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Frederick William Steer

1906 - 1987
10 Ashling Road
Greater London

The following was penned for Fred's funeral by Harry Cane, his brother in law.

'Fred Steer was the first born into a large family. His DAD was a Master builder, who taught his son the business from A to Z. Fred was a good pupil, The Great Metropolis, and the Provinces, are littered with Garages, Bungalows, Houses, Flats, Shops, Offices, and Factories that he supervised in what he called his tour of duty. Hundreds of families are delighted with the additions he made to their homes. He was acknowledged by Council Building Inspectors, as a superb workman.

Fred was a bachelor, he was loved by his Nephews and Nieces, they knew him well.

The local children, took their broken books, toys and bicycles, to him, he repaired them all in his own fashion, there were times when he had to mend their broken hearts as well, and this he did well.

For years he took toddlers, in and around London, on the busses, his young friends were no strangers to, The Thames, Greenwich Pier, and The Cutty-Sark.

In the early post-war years, he built six-inch televisions, from surplus Army and Navy gear, he was an expert, with microphones, and loud-speakers. At Christmas, he filled the home with, music, colour, glittering lights, and party games, some forty years ago, he introduced Sammy-Snowman into the Christmas scene, to tell the children stories from the North-Pole. Fred was devoted to his, Mum and Dad, he lived alone in the old home, for the last twenty years, visited regularly by his sister.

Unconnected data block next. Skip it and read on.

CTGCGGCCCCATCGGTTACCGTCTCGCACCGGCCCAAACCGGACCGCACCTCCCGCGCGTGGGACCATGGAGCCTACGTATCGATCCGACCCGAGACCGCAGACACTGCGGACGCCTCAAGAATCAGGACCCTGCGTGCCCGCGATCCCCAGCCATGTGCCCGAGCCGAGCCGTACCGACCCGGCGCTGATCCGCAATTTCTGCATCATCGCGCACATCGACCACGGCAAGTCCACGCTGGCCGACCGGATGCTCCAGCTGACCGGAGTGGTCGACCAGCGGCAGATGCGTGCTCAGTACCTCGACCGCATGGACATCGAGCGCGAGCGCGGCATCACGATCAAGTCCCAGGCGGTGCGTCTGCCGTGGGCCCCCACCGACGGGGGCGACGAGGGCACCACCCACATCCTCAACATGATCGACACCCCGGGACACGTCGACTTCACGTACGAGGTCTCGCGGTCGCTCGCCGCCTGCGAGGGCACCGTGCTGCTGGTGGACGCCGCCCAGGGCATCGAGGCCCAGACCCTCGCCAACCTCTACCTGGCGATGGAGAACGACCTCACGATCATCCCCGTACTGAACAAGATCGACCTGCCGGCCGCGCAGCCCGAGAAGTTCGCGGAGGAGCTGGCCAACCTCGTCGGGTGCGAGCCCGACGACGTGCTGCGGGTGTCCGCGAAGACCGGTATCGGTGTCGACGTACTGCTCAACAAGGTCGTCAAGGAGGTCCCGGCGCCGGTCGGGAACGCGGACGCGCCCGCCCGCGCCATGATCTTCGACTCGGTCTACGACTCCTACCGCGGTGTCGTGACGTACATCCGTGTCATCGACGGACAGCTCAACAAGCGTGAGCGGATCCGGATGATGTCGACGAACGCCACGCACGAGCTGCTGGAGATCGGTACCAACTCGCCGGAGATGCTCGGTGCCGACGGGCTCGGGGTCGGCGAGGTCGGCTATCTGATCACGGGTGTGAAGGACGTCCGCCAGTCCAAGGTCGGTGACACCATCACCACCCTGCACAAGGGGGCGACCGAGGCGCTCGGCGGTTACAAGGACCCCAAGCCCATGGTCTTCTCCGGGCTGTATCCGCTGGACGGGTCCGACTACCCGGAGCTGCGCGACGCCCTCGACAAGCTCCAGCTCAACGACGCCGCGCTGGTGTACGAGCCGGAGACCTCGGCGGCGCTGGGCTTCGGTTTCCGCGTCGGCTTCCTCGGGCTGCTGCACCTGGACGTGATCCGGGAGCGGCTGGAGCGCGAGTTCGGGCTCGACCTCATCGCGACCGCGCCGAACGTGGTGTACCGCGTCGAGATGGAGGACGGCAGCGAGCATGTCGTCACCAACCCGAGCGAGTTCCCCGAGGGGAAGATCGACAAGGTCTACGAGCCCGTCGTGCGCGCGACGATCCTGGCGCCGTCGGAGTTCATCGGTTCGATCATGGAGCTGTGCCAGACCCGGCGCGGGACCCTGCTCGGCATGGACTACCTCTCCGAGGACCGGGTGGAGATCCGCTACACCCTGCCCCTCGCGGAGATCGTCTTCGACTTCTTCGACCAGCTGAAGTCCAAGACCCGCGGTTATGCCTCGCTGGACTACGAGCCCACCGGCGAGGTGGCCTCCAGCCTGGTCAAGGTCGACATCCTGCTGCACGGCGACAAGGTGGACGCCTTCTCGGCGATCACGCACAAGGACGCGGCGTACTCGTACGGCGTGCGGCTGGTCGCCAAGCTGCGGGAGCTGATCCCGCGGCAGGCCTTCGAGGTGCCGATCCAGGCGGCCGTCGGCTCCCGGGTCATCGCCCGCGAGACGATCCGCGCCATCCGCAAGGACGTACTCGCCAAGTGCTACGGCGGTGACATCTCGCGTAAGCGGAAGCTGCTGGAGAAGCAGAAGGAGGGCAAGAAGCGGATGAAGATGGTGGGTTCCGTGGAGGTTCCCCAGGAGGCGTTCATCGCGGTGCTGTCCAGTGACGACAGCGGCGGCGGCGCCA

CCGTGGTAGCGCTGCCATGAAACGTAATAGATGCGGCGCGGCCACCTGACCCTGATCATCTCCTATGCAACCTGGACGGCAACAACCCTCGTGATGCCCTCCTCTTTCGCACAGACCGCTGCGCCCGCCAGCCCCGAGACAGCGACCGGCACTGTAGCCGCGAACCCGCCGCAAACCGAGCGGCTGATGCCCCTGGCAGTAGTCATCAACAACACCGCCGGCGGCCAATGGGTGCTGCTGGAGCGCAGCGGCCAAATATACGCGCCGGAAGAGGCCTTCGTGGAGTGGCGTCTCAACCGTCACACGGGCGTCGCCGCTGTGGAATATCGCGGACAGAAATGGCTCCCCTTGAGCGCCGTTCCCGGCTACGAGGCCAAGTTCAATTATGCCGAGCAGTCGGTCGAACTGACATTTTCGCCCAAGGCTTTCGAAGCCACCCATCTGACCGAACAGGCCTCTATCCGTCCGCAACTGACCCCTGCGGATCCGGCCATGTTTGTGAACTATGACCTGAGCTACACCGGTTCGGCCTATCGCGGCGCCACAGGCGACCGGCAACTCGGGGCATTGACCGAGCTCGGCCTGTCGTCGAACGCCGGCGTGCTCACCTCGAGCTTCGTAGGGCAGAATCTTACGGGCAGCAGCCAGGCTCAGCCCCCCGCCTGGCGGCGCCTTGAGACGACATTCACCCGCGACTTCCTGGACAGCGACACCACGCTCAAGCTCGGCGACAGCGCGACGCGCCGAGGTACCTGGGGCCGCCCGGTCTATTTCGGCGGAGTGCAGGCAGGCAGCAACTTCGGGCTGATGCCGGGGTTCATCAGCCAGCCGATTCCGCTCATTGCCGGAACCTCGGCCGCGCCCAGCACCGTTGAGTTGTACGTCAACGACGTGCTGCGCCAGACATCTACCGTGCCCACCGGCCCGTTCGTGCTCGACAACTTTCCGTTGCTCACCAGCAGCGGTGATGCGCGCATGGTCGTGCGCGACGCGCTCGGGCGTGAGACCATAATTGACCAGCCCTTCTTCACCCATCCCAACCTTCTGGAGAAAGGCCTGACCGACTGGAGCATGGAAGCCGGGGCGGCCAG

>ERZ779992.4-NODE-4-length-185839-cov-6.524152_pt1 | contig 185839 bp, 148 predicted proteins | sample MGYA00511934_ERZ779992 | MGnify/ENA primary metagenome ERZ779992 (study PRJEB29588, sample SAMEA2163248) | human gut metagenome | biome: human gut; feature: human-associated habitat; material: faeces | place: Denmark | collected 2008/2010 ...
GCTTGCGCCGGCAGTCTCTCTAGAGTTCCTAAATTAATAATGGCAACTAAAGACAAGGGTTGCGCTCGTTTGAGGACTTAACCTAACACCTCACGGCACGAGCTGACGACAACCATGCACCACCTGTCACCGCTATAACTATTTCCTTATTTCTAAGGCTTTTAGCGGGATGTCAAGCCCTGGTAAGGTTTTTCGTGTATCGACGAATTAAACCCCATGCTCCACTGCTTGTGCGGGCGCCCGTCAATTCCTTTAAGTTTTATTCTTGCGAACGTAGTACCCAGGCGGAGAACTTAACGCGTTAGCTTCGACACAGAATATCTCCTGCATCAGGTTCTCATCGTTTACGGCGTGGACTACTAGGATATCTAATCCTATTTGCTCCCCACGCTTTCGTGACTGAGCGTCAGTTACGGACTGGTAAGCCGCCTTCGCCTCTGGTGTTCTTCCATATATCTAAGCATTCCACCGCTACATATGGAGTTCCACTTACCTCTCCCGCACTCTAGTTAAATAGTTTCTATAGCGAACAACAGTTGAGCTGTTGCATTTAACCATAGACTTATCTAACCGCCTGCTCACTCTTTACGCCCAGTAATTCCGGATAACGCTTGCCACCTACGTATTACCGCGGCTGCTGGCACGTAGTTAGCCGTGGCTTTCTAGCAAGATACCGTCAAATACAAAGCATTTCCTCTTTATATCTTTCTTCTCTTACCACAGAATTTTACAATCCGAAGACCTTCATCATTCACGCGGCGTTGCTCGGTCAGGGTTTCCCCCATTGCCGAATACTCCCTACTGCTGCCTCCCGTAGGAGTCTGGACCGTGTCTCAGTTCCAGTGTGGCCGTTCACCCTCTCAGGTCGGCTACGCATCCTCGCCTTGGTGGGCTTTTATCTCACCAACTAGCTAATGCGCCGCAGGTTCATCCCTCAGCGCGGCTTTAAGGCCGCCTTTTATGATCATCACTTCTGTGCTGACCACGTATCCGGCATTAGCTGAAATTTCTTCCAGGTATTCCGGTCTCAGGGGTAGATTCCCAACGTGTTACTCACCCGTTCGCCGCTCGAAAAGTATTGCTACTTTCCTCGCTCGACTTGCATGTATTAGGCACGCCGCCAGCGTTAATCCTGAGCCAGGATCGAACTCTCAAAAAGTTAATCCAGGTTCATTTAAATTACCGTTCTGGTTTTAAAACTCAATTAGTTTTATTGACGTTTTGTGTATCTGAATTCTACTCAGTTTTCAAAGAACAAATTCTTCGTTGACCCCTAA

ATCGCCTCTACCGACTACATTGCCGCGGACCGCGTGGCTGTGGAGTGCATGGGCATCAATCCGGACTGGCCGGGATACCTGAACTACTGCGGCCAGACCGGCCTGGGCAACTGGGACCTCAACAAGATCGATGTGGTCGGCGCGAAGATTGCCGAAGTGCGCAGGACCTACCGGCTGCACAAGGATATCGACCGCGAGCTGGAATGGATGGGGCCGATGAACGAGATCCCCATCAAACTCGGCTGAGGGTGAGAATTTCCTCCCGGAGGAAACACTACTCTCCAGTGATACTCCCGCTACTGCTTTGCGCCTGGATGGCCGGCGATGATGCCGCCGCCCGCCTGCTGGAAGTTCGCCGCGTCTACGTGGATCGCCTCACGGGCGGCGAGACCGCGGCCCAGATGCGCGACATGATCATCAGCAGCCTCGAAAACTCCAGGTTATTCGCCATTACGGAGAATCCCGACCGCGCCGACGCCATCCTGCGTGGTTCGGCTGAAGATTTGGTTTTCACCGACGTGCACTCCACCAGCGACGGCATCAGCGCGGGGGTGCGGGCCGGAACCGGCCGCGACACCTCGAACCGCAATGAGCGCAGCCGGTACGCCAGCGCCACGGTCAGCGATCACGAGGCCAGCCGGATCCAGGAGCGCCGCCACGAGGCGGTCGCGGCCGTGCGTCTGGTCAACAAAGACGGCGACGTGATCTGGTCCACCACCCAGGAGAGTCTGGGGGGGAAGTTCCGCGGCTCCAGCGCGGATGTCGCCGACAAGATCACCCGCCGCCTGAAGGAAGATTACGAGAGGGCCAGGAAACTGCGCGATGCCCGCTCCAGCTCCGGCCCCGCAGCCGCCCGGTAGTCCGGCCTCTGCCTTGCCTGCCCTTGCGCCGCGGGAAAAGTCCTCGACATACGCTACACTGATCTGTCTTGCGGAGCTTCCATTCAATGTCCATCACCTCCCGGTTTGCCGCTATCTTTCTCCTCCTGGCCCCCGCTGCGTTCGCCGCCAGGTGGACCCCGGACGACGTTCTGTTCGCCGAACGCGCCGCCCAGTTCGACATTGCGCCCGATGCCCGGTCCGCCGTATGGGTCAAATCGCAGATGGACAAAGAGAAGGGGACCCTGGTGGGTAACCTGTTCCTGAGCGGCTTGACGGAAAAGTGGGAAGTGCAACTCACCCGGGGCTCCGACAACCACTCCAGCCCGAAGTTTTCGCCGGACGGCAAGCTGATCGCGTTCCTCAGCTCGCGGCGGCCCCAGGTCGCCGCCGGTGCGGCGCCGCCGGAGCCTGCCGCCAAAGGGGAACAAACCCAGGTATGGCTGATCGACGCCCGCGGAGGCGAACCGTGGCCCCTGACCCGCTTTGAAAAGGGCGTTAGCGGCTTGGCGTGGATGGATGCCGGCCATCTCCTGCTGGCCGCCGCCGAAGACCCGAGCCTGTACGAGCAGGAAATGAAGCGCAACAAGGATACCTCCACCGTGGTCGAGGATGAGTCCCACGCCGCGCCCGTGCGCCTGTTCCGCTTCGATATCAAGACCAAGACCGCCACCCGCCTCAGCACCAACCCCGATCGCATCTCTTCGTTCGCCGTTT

Fred and Sammy-Snowman, will be remembered always. Fred will be sadly missed.'

Fred appears to have served in the Home Guard during the second World War.

A number of recollections testify to the generous and caring nature of Uncle Fred and his eccentricities. His legacy has inspired his nephews in their lifetimes, particularly Bruce who was his godson and inherited some of Uncle Fred's traits. Fred heated his home by paraffin and the greasy black decor of the outside toilet, more like an interior of a old stove than a convenience, was due to a smoking wick one winter. His car, a pale blue Hillman Minx was known as Lixey after the number plate LXY. When he retired Fred vowed never to drive again and Lixey went to the graveyard.

When Bruce was extending his house in Peopleton in Worcestershire in the 1970s Fred stayed and assisted. He cleaned the windows with a paint scraper and the fine scratches on the glass are an amusing record of his welcomed help. His televisions were legendary, with their six inch circular green radar screens. Built into old gramophone cabinets they had an awe inspiring complexity that defied all but Fred. The unusual roof aerials matched the unusualness of the televisions. Before televisions, Fred built radios and was one of the pioneers of in-home radios in the 1920s. His first set survives at Tower House complete with his initials fretted into the loud speaker grill. His bed, an unusual 4 foot width, also survived at Tower House for many years, having beforehand belonged to his sister Kath. Before switching to cars, Fred enjoyed motorcycling and his ultimate machine was an Aerial Square Four. This monster bike was top of the range in its time and for many years it languished in his shed at number 10. Much to Bruce's chagrin it was given away just as Bruce was coming of the age when fast motor bikes were definitely on the wish list.

Another of Fred's interests was billiards and his massive billiard table not only provided hours of games amusement but also provided a table at Xmas large enough for the extended family to sit around to eat, open presents, enjoy vintage film shows and to let off the most obnoxious and probably Click to discover where the family livedvery dangerous indoor fireworks. One year the exploding bomb of presents was a popular innovation and thereafter more powerful exploding bombs became a preoccupation. The billiard table survives at Lionel's at Trefrew Hall.

Fred died at home in November 1987 and was cremated. His inscribed slab now resides at Tower House having been recovered from Mitcham Road Cemetery.

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William Isaac Steer

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Caroline Alice Steer (formerly Grange)


20th CENTURY first half, PEOPLE




England - Southern

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